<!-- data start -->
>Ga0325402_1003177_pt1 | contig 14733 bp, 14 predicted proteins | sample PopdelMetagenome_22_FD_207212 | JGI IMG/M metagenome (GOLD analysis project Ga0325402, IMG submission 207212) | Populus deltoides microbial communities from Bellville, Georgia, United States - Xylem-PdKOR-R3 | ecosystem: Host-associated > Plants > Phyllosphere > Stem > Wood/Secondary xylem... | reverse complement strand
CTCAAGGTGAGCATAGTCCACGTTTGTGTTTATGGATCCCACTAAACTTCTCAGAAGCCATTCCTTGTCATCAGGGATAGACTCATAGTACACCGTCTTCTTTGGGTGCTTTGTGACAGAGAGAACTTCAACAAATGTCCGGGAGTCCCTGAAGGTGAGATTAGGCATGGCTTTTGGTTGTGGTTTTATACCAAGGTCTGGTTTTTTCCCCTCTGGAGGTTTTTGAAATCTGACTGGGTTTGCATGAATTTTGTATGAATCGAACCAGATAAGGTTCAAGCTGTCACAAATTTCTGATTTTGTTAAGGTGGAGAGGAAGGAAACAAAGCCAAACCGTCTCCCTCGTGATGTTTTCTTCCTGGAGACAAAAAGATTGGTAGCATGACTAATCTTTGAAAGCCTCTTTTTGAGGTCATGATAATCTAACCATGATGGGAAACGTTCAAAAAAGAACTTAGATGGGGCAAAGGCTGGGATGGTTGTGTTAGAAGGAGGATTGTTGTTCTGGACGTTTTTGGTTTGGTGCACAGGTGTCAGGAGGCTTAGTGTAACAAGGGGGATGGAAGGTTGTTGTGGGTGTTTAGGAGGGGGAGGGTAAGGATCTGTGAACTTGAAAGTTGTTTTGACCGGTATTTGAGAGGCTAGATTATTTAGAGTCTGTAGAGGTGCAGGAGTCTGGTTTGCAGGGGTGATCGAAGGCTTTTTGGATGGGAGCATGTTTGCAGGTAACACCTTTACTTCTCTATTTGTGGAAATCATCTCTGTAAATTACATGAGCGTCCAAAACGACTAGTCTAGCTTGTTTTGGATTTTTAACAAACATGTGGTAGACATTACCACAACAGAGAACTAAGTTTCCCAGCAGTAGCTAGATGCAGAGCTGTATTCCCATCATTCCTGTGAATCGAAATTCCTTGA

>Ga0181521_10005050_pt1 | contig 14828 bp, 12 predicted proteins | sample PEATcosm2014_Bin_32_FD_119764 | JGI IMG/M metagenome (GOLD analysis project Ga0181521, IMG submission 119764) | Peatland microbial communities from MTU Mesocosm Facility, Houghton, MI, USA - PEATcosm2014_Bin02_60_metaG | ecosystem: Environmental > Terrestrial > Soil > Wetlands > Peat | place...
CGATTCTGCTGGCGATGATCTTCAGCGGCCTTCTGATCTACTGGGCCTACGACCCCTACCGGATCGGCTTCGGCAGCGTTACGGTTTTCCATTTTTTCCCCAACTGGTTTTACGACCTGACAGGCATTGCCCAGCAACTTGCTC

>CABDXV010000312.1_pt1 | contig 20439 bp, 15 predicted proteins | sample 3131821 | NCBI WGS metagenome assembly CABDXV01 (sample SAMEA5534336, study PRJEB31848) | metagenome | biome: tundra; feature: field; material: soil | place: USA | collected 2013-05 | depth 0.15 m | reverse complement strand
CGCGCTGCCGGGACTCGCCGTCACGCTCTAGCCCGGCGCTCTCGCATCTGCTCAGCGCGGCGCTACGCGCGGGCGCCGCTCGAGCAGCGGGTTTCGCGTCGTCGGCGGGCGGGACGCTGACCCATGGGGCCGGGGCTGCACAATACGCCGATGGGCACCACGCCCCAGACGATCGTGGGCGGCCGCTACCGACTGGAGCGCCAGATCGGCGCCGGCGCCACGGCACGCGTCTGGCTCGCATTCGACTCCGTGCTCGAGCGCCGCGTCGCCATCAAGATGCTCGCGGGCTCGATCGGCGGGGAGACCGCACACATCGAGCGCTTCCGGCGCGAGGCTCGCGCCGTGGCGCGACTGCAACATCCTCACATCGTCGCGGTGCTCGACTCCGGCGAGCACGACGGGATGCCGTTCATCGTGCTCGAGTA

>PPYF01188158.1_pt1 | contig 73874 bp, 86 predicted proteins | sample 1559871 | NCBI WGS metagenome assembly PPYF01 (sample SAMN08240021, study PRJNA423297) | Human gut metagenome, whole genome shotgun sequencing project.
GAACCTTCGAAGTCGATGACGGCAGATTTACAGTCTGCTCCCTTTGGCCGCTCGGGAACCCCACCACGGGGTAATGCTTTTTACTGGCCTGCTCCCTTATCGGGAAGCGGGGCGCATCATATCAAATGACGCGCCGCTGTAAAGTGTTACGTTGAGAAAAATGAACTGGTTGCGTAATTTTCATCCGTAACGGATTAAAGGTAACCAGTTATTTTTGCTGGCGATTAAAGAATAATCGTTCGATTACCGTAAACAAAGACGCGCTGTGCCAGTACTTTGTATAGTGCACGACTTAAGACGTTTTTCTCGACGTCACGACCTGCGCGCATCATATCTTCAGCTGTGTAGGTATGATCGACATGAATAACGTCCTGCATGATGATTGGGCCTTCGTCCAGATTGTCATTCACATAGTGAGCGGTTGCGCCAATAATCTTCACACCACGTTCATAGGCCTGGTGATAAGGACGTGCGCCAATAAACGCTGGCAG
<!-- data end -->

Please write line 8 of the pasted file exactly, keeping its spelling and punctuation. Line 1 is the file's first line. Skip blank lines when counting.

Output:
GAACCTTCGAAGTCGATGACGGCAGATTTACAGTCTGCTCCCTTTGGCCGCTCGGGAACCCCACCACGGGGTAATGCTTTTTACTGGCCTGCTCCCTTATCGGGAAGCGGGGCGCATCATATCAAATGACGCGCCGCTGTAAAGTGTTACGTTGAGAAAAATGAACTGGTTGCGTAATTTTCATCCGTAACGGATTAAAGGTAACCAGTTATTTTTGCTGGCGATTAAAGAATAATCGTTCGATTACCGTAAACAAAGACGCGCTGTGCCAGTACTTTGTATAGTGCACGACTTAAGACGTTTTTCTCGACGTCACGACCTGCGCGCATCATATCTTCAGCTGTGTAGGTATGATCGACATGAATAACGTCCTGCATGATGATTGGGCCTTCGTCCAGATTGTCATTCACATAGTGAGCGGTTGCGCCAATAATCTTCACACCACGTTCATAGGCCTGGTGATAAGGACGTGCGCCAATAAACGCTGGCAG